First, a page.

I watched and wept in awe at the sight of my newborns for the very first time.

I sobbed with relief when THAT call came to publish my first book.

I’ve wept with despair when my government let me down.

I cried with pride when, turns out, I was right after all.

An overwhelming list of obligations has even pushed me over the edge.

Happy, sad, scared, angry and in awe. Tears come from whatever triggers your heart, from one extreme to the other. From misty eyes when a movie really moves you, to that deep down cry that contracts your gut so hard you can’t breathe. And if you’re not done, you have to gasp and start contractions all over again.

Whimper, weep, wail, blubber, bawl, sniffle or sob. Whatever you call it, whatever emotional state you’re in, there’s no right or wrong reason to cry. It’s part of who we are. It’s part of being human, and the warmer your heart, the more you’re likely to do it.

I’ve whimpered for no darned good reason. Oh, there was a reason, just no darned GOOD reason. I call it “whimper” because, really, I’m just feeling sorry for myself. The left side of my brain demands, “Get over it!. Stop being a baby!” But the right side loves a good time, and the name pity-PARTY fools it into keeping the ball rolling! At least until my good sense returns.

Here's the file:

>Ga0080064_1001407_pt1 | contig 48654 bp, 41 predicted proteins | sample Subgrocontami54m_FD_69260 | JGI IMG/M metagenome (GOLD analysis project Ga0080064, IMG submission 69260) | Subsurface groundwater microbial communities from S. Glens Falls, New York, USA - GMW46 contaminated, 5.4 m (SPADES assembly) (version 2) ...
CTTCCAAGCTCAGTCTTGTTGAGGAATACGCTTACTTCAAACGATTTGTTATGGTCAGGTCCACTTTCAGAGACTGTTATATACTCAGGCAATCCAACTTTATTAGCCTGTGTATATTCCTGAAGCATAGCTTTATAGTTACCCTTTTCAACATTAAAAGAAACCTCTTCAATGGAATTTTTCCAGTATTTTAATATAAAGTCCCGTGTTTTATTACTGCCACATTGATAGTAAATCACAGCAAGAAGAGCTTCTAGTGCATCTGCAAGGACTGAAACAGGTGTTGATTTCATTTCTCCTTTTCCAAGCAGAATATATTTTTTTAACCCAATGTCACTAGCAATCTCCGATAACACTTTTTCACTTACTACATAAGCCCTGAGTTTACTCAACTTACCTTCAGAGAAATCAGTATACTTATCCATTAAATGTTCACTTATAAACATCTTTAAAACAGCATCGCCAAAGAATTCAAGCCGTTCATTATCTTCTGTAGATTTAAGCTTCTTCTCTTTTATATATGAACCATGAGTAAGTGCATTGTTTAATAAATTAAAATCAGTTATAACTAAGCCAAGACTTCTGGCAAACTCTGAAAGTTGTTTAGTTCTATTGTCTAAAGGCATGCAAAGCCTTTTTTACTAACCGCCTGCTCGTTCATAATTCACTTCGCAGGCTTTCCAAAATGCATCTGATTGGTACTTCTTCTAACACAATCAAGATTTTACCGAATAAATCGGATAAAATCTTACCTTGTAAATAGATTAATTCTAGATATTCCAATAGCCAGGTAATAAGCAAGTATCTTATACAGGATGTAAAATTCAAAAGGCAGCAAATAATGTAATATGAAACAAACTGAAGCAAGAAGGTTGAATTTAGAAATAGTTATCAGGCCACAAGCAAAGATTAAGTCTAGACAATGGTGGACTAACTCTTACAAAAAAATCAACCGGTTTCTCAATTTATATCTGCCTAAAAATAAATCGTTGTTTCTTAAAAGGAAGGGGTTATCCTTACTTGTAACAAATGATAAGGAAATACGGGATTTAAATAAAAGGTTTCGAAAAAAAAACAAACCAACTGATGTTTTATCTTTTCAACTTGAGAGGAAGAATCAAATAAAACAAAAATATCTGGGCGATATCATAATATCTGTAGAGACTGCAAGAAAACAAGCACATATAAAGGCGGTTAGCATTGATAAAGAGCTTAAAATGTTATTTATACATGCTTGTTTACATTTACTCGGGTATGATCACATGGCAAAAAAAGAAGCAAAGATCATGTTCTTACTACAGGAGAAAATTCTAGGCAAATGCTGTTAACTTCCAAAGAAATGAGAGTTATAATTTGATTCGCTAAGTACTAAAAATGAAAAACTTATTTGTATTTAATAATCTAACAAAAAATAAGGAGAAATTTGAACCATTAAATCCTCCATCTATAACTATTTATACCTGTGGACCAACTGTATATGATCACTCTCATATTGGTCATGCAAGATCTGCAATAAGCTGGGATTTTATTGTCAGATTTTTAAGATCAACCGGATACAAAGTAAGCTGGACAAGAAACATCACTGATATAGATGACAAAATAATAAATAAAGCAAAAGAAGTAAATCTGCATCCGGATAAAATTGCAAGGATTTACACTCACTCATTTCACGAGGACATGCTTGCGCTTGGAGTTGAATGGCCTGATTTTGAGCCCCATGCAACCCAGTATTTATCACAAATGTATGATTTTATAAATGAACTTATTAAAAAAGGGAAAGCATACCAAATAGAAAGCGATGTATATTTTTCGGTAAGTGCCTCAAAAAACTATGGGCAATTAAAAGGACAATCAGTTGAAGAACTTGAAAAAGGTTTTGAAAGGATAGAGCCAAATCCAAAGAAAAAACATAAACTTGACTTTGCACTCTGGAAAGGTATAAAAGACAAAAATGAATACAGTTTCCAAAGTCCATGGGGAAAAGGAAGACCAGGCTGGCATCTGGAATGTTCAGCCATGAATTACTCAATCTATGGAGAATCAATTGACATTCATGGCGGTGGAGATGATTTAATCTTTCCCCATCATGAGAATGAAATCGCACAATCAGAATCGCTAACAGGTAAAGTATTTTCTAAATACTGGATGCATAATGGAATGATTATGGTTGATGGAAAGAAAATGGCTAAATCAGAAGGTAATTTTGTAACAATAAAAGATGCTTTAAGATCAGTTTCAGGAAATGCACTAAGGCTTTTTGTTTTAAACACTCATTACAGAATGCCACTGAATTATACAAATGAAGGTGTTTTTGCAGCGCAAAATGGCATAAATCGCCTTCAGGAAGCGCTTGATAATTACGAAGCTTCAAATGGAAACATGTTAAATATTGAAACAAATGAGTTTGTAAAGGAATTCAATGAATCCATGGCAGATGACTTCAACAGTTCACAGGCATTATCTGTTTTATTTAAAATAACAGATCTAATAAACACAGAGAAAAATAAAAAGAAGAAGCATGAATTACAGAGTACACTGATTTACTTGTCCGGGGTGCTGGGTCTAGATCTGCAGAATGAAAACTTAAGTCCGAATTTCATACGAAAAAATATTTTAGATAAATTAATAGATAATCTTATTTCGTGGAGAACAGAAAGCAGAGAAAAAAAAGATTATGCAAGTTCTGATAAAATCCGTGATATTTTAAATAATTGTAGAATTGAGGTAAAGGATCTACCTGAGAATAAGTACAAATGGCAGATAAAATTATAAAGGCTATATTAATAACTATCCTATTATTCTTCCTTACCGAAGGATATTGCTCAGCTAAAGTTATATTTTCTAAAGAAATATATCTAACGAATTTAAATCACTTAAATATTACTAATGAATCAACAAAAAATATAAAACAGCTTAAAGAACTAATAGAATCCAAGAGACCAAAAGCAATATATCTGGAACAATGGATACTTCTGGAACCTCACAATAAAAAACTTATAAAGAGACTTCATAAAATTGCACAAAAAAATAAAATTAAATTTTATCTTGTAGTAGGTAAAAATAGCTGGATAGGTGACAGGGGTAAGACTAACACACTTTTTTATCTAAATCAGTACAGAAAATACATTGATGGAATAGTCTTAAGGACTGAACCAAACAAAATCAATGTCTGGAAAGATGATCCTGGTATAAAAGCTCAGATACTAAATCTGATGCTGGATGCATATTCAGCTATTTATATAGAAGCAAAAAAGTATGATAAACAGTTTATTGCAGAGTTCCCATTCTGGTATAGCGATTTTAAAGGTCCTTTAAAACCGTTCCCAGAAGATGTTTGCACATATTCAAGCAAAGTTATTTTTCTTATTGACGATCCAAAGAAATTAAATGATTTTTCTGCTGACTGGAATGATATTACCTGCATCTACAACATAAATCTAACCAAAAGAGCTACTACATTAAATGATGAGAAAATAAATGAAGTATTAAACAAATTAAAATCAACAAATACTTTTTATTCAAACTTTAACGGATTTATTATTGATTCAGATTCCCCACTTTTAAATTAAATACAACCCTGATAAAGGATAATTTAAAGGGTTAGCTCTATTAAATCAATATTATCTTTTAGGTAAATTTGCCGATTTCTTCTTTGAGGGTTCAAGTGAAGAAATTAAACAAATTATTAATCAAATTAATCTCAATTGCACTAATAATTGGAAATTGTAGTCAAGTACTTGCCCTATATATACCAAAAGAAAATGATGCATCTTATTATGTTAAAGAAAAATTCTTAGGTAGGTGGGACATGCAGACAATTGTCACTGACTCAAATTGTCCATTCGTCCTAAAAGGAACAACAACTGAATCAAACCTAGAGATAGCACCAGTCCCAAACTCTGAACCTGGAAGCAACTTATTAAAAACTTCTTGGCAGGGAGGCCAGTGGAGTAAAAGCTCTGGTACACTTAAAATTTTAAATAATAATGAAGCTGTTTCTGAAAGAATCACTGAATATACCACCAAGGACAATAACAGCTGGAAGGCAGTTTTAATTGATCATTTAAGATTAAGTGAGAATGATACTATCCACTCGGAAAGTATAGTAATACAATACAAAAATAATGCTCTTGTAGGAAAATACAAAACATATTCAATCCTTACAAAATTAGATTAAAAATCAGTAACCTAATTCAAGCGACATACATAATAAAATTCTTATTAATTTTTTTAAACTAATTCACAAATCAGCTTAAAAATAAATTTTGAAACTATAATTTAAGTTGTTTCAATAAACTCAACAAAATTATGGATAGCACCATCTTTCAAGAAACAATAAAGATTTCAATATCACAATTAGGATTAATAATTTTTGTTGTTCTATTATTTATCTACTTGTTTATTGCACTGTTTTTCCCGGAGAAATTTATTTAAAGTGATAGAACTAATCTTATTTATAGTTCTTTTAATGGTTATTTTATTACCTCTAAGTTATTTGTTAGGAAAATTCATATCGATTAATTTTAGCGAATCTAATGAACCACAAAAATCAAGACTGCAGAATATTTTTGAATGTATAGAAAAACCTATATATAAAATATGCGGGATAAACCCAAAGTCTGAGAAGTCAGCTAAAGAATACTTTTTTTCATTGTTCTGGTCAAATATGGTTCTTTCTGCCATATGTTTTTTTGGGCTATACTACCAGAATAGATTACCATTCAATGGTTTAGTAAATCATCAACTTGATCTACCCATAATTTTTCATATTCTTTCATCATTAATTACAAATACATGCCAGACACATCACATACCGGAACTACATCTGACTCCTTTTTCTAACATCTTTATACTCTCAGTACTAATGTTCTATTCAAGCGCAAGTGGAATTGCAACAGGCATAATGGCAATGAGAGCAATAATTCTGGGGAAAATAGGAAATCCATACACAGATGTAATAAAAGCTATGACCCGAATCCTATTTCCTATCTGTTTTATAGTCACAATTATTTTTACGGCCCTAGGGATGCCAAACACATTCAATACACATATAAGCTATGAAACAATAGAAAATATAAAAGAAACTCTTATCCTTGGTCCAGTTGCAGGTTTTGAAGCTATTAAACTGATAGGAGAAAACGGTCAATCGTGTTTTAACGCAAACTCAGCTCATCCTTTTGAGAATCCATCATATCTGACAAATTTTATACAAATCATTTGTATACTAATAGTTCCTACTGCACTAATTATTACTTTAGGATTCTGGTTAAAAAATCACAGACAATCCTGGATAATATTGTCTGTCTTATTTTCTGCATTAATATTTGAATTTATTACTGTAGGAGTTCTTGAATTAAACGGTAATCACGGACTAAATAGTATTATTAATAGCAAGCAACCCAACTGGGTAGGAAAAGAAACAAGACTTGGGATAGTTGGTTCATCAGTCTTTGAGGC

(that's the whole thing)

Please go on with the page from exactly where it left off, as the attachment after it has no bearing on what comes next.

Something I wish I’d realized when my kids were small: When children see adults cry, they learn it’s okay to express their feelings instead of struggling alone. Shedding tears so your children can see once in a while makes for good role models.

tears whenever heart feels emotion May an excerpt from my book, Emerging from the Heartache of Loss, pique your interest: “We all have our own style. Some of us sob freely while others snivel quietly in a dark corner or in the bathroom with the door locked. It doesn’t matter so much how you do it, just as long as you do it. Stifling your tears all the time will only work against you so it’s important to find a safe place to let them out. If you feel like you might not stop once you start, don’t worry: tears stop on their own when they’ve done their job.”